Prisoner's Dilemma is a game theory thought experiment that explores the nature of cooperation, defection and maximal return.
Single-Shot Prisoner's Dilemma
A classic example of the prisoner's dilemma ("PD") is presented as follows:
- Two suspects are arrested by the police. The police have insufficient evidence for a conviction, and, having separated both prisoners, visit each of them to offer the same deal. If one testifies (defects from the other) for the prosecution against the other and the other remains silent (cooperates with the other), the betrayer goes free and the silent accomplice receives the full 10-year sentence. If both remain silent, both prisoners are sentenced to only six months in jail for a minor charge. If each betrays the other, each receives a five-year sentence. Each prisoner must choose to betray the other or to remain silent. Each one is assured that the other would not know about the betrayal before the end of the investigation. How should the prisoners act?
|Prisoner B Stays Silent||Prisoner B Betrays|
|Prisoner A Stays Silent||Each serves 6 months|| Prisoner A: 10 years|
Prisoner B: goes free
|Prisoner A Betrays|| Prisoner A: goes free
Prisoner B: 10 years
|Each serves 5 years|
In this game, regardless of what the opponent chooses, each player always receives a higher payoff (lesser sentence) by betraying; that is to say that betraying is the strictly dominant strategy. For instance, Prisoner A can accurately say, "No matter what Prisoner B does, I personally am better off betraying than staying silent. Therefore, for my own sake, I should betray." However, if the other player acts similarly, then they both betray and both get a lower payoff than they would get by staying silent. Rational self-interested decisions result in each prisoner being worse off than if each chose to lessen the sentence of the accomplice at the cost of staying a little longer in jail himself (hence the seeming dilemma).
Applications to EM
A payoff matrix can be devised for any situation where this may arrive. In this case, let's consider a situation where there is a killer, a vanilla mafia (for the sake of points assignment), and a villager going into night, and the killer and mafia must decide who to kill to get the best outcome for themselves.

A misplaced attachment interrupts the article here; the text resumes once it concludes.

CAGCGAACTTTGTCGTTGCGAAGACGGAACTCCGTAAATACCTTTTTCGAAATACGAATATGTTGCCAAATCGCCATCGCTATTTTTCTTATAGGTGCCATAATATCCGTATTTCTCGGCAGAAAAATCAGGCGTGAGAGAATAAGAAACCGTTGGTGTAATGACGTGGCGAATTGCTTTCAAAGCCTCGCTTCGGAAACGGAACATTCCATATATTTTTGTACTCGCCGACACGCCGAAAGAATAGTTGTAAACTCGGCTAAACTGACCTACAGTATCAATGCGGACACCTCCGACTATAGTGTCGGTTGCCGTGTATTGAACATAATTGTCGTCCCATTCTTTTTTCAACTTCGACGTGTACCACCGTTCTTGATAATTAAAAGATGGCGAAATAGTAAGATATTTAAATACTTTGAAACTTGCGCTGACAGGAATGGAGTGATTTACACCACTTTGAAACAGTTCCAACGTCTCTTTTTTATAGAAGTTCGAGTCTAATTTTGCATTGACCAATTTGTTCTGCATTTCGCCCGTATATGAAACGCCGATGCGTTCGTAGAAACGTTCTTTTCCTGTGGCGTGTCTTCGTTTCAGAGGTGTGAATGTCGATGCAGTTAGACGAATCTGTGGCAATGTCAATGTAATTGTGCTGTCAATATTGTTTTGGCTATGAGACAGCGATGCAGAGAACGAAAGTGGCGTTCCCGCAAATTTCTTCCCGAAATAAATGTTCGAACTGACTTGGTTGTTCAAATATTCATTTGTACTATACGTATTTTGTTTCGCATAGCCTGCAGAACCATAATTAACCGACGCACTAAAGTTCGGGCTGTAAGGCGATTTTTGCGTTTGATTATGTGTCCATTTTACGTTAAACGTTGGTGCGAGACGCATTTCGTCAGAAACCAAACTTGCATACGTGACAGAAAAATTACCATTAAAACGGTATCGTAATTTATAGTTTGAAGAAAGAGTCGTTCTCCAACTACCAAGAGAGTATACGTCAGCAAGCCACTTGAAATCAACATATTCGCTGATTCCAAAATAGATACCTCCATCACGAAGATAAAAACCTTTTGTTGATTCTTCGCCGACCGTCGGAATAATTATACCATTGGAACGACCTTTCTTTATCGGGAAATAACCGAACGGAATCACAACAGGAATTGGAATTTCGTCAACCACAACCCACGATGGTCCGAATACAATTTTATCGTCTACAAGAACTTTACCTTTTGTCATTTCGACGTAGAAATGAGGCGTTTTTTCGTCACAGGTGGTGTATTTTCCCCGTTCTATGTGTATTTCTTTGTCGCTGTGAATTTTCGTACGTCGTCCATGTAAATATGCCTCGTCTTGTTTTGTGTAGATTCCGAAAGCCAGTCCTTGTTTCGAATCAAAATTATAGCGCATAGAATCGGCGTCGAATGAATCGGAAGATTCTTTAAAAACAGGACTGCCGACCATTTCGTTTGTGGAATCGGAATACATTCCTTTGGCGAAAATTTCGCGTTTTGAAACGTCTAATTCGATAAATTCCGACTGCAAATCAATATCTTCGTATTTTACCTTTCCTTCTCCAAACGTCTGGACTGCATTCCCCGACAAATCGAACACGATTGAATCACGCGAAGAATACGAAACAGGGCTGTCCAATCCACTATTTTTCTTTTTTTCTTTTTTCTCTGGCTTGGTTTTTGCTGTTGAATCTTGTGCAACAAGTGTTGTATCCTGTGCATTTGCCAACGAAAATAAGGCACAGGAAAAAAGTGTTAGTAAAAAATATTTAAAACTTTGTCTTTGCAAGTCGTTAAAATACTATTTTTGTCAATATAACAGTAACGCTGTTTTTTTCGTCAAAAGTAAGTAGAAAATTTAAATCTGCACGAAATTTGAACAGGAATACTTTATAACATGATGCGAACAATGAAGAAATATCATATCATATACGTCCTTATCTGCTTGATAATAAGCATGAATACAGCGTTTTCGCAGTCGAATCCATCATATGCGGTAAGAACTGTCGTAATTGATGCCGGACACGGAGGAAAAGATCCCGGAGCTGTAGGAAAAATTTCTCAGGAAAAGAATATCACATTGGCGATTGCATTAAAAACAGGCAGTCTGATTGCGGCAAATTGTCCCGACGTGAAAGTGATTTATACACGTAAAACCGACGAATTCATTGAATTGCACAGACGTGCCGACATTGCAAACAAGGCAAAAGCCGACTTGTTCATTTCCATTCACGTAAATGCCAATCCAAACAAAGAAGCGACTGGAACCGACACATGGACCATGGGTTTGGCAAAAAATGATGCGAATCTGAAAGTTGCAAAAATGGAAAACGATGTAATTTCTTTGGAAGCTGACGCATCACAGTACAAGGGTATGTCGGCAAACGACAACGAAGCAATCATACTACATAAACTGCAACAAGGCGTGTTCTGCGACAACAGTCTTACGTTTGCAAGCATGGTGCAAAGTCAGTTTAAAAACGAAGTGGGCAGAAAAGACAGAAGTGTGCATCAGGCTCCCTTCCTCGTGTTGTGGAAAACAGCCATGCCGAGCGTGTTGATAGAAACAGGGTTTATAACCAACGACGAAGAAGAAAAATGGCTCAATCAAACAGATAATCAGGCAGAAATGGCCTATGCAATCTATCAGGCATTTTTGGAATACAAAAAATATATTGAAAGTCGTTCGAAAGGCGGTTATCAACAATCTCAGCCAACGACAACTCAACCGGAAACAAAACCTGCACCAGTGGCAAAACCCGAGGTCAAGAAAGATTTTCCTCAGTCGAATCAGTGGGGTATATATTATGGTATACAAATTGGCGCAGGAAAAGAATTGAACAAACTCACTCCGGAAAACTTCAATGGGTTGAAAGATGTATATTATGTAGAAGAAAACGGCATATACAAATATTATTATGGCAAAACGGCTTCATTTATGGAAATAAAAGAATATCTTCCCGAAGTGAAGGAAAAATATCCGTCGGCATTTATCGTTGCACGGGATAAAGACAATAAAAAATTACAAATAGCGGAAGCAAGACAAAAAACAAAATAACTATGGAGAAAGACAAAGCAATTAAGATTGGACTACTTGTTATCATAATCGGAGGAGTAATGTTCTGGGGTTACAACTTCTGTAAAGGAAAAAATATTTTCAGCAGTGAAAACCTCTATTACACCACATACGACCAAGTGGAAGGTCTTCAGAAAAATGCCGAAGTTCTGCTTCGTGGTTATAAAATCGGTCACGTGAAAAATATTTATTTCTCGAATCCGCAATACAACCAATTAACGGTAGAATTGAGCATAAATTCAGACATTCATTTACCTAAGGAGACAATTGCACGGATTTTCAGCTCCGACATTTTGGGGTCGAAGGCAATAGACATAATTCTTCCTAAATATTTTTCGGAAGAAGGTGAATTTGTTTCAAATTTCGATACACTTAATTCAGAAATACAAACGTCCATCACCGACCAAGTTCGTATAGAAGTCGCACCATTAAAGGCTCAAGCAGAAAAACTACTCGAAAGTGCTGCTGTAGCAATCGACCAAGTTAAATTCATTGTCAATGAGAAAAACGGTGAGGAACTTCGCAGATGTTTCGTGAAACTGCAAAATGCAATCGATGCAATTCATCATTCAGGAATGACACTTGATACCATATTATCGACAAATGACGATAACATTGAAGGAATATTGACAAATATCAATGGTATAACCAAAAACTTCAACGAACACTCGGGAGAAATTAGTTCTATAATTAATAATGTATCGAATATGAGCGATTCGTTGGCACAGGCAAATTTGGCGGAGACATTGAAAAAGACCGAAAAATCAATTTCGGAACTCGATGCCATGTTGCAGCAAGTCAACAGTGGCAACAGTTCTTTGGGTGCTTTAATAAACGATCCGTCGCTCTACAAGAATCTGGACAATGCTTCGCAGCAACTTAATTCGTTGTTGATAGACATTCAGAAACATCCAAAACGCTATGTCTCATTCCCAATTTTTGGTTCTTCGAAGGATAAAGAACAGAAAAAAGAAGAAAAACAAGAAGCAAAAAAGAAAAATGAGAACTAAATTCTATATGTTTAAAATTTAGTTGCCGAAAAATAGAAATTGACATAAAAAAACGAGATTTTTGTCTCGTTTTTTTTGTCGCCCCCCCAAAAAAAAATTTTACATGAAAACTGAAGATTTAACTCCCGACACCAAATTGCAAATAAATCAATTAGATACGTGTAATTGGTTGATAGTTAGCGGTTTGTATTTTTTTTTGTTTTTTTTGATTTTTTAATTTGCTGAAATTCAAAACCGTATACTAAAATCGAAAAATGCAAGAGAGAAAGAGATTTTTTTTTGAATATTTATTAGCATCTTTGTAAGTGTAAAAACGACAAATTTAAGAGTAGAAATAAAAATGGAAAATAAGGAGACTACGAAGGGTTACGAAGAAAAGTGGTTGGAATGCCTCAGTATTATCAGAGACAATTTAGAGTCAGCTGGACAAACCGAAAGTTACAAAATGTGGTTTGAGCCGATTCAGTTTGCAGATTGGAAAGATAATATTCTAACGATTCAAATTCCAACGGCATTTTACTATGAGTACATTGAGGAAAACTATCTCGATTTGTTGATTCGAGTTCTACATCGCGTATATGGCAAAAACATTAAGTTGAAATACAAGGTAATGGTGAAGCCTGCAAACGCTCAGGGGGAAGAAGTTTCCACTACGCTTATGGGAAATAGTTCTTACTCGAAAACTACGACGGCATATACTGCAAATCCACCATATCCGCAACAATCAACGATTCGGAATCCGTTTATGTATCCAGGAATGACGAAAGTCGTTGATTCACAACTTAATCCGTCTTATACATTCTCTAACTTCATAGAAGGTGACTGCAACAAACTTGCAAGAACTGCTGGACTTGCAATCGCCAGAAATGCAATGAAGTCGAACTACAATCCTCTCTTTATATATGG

|Killer||Cooperate||40, 33||80, 0|
|Defect||0, 65||0, 0|
Game theorists may recognize that EM is not a "true" PD setup, because there is no distinction between the type of defection (e.g., defection when there had been cooperation by the side that was shot versus mutual defection). None the less, it's obvious that for the best goal for both players, cooperation is required.
Iterated Prisoner's Dilemma
However, single-shot prisoner's dilemma is not really the case that we have in a game such as mafia. In any single game, there are multiple nights (with essentially the same cast of characters) -- and the game can be replayed, so there are also multiple games. Some may hold a grudge during the course of the game (and graveyard/post-game chat) and let it go, and some may hold one longer.
As a result, we need to consider what happens when the same group of people work together on a regular basis.
Let's consider a situation where we may see an iterated pattern of behavior: illicit drug deals.
- Once upon a time in California, the police could not search a suspected drug dealer standing in a parking lot where drugs were frequently sold. The law required that they see the suspected drug dealer exchange something, presumably money and drugs, with a suspected customer. The drug dealers and their customers found a way to prevent the police from interfering in their business. The dealer would drop a plastic bag of white powder in the ornamental ivy beside the parking lot in a usual spot. The customer would, at the same time, hide an envelope full of money in a drain pipe on the other side of the lot. These actions were performed when the police were not looking. Both then walked with their best "I'm not up to anything" stride, exchanged positions, and picked up their respective goods. This is quite a clever system as long as the drug dealer and the customer are both able to trust each other. (Daniel Ashlock. "Evolutionary Computation for Modeling and Optimization." 2005. ISBN: 978-0387221960.)
Let's turn this into a prisoner's dilemma. There are two players (the drug dealer and the buyer). Each player has two options, co-operate or defect.
- Drug Dealer
- Cooperate: Supply the correct amount of drugs for the transaction.
- Defect: Supply a smaller amount of drugs (such as "no drugs"), tell the cops, etc.
- Cooperate: Supply the correct amount of money for the transaction.
- Defect: Supply a smaller amount of money (such as "no money"), tell the cops, etc.
Single-shot prisoner's dilemma tells us that the best course of action - the most return with the least risk - is for both players to defect, leaving the drug dealer with no money, and the buy with no drugs. But this is the real world: the drug dealer wants to make money, and needs repeat business to do so - he wants, no, needs his buyers to come back. The buyer wants his drugs - not a poor substitute or dilution - and have the dealer willing to sell to him again again. So the best shot of action, in this case, is generally for both of them to cooperate.
Applications to EM
In Epic Mafia, there are several opportunities where different factions need to work together to win. A few of them are listed below (and eventually will be discussed more in depth).
- Single-shot PD
- (Fool, Lyncher, or Survivor) and (Mafia or Killer)
- Amnesiaic and anyone
- Iterated PD
- Mafia and Killer
- Warlock and (Mafia or Town)